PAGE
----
I wish I could muster more enthusiasm for Michael Kahn’s final Hamlet, starring Michael Urie, or for Sovereignty, an Arena Stage World Premiere entry in the Women’s Voices Theater Festival written by Mary Kathryn Nagle, who knows whereof she speaks but not how to make it sing. Those reviews are in this week’s Washington City Paper.
Here’s something I mean with all the generosity of spirit that I hope I possess in my heart: Den of Thieves, a new—well, newly released—crime movie, is not as bad as one might expect the directorial debut from the screenwriter of A Man Apart and London Has Fallen to be. That’s because writer-director Christian Gudegast has taken the greatest Los Angeles cops-and-robbers movie ever made and replicated it as closely as one can while filming in Atlanta, with a growling Gerard Butler standing in for an ad-libbing Al Pacino.
My NPR review of Den of Thieves is here. I believe the phrase “coffee-table action flick” is a Klimek Original.
Pablo Schreiber and Curtis “50 Cent” Jackson cover their tracks. (STX)
Vera Farmiga makes Liam Neeson an indecent proposal in The Commuter, Neeson’s latest January-release throat-puncher. Here’s my NPR review.
I’m on today’s episode of Pop Culture Happy Hour, weighing in on the new season of Netflix’s cautionary-tale tech anthology Black Mirror. One thing I should’ve said had there been time is just how much the open format of the show contributes to its ability to build tension. Two of my favorites among the six new episodes are “U.S.S. Callister,” which runs a nearly feature-length 76 minutes, and “Metalhead,” which clocks in at around 40 minutes—not even long enough to fill a network hour.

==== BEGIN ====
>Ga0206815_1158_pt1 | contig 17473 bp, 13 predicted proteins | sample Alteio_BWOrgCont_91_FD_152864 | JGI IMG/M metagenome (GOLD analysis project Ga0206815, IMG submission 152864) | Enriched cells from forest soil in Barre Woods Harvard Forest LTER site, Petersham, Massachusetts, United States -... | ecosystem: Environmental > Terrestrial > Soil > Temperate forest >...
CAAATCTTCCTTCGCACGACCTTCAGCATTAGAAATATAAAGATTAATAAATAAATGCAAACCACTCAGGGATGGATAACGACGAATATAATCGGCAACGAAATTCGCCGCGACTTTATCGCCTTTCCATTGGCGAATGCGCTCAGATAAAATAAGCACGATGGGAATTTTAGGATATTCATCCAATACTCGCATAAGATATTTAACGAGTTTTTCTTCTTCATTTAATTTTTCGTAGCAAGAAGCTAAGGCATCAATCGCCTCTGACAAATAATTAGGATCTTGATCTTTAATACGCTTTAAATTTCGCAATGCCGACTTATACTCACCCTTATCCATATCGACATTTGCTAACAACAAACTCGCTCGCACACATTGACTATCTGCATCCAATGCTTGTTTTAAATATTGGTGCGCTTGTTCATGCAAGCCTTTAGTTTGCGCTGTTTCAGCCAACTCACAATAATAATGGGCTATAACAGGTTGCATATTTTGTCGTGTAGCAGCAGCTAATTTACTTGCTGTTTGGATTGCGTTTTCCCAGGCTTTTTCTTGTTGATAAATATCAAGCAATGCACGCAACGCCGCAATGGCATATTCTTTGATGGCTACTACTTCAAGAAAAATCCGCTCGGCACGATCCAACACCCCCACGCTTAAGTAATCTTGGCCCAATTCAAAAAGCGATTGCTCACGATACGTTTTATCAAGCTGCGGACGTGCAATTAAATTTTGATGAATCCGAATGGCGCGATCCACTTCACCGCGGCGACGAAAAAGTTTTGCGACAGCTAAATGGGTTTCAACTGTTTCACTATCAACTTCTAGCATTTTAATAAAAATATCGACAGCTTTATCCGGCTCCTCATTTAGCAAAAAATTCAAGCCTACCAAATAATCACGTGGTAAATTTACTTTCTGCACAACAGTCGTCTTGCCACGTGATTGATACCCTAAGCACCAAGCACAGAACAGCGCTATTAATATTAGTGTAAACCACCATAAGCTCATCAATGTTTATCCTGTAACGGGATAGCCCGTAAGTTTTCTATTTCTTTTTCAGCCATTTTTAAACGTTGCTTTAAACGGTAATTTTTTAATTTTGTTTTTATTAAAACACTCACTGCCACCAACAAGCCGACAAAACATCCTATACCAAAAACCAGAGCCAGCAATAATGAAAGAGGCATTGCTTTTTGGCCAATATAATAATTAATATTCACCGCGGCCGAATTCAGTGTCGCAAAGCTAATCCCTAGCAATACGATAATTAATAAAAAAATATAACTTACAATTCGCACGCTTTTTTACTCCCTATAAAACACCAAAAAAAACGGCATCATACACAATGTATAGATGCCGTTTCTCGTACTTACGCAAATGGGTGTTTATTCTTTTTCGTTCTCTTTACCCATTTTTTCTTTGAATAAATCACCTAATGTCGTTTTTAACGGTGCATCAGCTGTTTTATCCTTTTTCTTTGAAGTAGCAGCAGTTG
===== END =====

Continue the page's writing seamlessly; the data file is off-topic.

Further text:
Anyway, I was happy as always to join Linda and Glen, and especially glad to get to speak with Brittany Luse, whom I had not met previously. You can hear the episode here, or on whatever smart device you’ve got. Or both. I mean, we’re all cuffed to our digital appendages now, despite the warnings of Black Mirror creator Charlie Brooker. Continue reading
The alarming lesson of Netflix’s new Will Smith-toplined, David Ayer-directed human-&-orc buddy cop thriller Bright is that I am, apparently, not Too Old For This Shit.
Only someone who didn’t see xXx: The Return of Xander Cage or The Fate of the Furious could proclaim this this worst movie of 2017. Let’s be reasonable, now.
As usual, there were some painful cuts right at the end. I just had to get “Mistress for Christmas” on, even though I used it in (I think) 2011, to honor Malcolm Young of AC/DC. And “Every Day Is Christmas (When I’m Lovin’ You),” even though I used it in 2012, to honor Charles Bradley. That unconscionable folk song about a ski instructor whose notion of consent is such that you hope he perished in an avalanche, but not before being forced to eat his own arm while waiting in vain to be rescued, will just have to wait until the lucky 13th installment. I thought it important to keep each side to no more than, well, an hour.
Good news: Guillermo Del Toro’s new movie is the best one he’s made in English! Even if it doesn’t kick quite as much undead ass as Blade II. Here’s my NPR review.